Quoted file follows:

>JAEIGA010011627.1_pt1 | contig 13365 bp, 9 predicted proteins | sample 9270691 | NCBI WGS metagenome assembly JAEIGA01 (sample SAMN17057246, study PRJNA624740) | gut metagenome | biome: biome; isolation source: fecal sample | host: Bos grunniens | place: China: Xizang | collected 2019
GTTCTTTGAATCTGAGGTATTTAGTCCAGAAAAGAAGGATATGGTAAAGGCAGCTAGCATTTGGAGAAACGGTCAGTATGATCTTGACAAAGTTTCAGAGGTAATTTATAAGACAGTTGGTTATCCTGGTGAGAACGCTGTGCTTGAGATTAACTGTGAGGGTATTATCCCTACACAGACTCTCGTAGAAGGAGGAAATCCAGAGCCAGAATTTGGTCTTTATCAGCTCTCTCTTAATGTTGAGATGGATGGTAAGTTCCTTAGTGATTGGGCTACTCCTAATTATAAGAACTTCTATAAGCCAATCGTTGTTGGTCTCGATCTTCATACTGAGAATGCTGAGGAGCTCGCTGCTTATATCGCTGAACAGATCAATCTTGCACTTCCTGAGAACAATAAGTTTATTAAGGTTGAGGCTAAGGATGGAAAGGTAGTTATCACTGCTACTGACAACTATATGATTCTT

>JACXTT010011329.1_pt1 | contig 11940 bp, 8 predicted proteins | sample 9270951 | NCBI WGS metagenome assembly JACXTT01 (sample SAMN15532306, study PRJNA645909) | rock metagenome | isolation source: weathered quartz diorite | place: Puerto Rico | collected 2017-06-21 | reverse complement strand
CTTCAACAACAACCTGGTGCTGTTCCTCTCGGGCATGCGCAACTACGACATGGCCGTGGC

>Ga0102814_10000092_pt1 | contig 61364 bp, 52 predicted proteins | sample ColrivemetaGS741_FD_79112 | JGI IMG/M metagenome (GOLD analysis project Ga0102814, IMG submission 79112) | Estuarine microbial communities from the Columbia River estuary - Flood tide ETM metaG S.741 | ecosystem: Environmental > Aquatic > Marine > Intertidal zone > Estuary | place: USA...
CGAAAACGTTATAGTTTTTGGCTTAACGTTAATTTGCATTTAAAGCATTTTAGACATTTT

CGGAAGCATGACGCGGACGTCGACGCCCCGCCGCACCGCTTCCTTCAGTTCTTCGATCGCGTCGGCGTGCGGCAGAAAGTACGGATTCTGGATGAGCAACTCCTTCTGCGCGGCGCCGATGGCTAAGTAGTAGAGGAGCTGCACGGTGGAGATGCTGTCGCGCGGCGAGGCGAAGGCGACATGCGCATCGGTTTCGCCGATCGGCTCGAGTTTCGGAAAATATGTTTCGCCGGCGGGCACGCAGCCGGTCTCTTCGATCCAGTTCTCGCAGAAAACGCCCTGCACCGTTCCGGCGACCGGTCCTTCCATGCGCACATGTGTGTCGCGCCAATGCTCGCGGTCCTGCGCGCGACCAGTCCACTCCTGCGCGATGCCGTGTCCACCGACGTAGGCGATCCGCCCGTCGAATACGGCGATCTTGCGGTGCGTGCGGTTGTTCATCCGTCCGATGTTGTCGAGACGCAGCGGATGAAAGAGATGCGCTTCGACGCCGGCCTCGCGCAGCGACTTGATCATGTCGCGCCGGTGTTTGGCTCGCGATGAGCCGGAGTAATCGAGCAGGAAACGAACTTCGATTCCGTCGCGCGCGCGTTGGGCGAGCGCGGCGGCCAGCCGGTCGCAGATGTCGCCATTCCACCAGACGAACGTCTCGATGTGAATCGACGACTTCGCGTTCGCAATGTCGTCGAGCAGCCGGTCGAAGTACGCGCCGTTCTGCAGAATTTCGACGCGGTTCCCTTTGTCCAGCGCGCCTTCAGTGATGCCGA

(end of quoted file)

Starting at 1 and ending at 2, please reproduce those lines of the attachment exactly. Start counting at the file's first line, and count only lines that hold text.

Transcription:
>JAEIGA010011627.1_pt1 | contig 13365 bp, 9 predicted proteins | sample 9270691 | NCBI WGS metagenome assembly JAEIGA01 (sample SAMN17057246, study PRJNA624740) | gut metagenome | biome: biome; isolation source: fecal sample | host: Bos grunniens | place: China: Xizang | collected 2019
GTTCTTTGAATCTGAGGTATTTAGTCCAGAAAAGAAGGATATGGTAAAGGCAGCTAGCATTTGGAGAAACGGTCAGTATGATCTTGACAAAGTTTCAGAGGTAATTTATAAGACAGTTGGTTATCCTGGTGAGAACGCTGTGCTTGAGATTAACTGTGAGGGTATTATCCCTACACAGACTCTCGTAGAAGGAGGAAATCCAGAGCCAGAATTTGGTCTTTATCAGCTCTCTCTTAATGTTGAGATGGATGGTAAGTTCCTTAGTGATTGGGCTACTCCTAATTATAAGAACTTCTATAAGCCAATCGTTGTTGGTCTCGATCTTCATACTGAGAATGCTGAGGAGCTCGCTGCTTATATCGCTGAACAGATCAATCTTGCACTTCCTGAGAACAATAAGTTTATTAAGGTTGAGGCTAAGGATGGAAAGGTAGTTATCACTGCTACTGACAACTATATGATTCTT